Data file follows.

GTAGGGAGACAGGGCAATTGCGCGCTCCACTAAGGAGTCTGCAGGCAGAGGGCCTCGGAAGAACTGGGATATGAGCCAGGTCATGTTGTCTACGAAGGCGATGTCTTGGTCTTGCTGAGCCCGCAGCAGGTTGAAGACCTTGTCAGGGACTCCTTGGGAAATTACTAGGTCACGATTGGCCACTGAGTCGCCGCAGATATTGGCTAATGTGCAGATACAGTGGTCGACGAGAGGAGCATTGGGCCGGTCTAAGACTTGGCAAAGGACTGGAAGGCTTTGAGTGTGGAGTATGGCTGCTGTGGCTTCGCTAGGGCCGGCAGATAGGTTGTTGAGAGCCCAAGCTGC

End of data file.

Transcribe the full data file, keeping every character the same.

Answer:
GTAGGGAGACAGGGCAATTGCGCGCTCCACTAAGGAGTCTGCAGGCAGAGGGCCTCGGAAGAACTGGGATATGAGCCAGGTCATGTTGTCTACGAAGGCGATGTCTTGGTCTTGCTGAGCCCGCAGCAGGTTGAAGACCTTGTCAGGGACTCCTTGGGAAATTACTAGGTCACGATTGGCCACTGAGTCGCCGCAGATATTGGCTAATGTGCAGATACAGTGGTCGACGAGAGGAGCATTGGGCCGGTCTAAGACTTGGCAAAGGACTGGAAGGCTTTGAGTGTGGAGTATGGCTGCTGTGGCTTCGCTAGGGCCGGCAGATAGGTTGTTGAGAGCCCAAGCTGC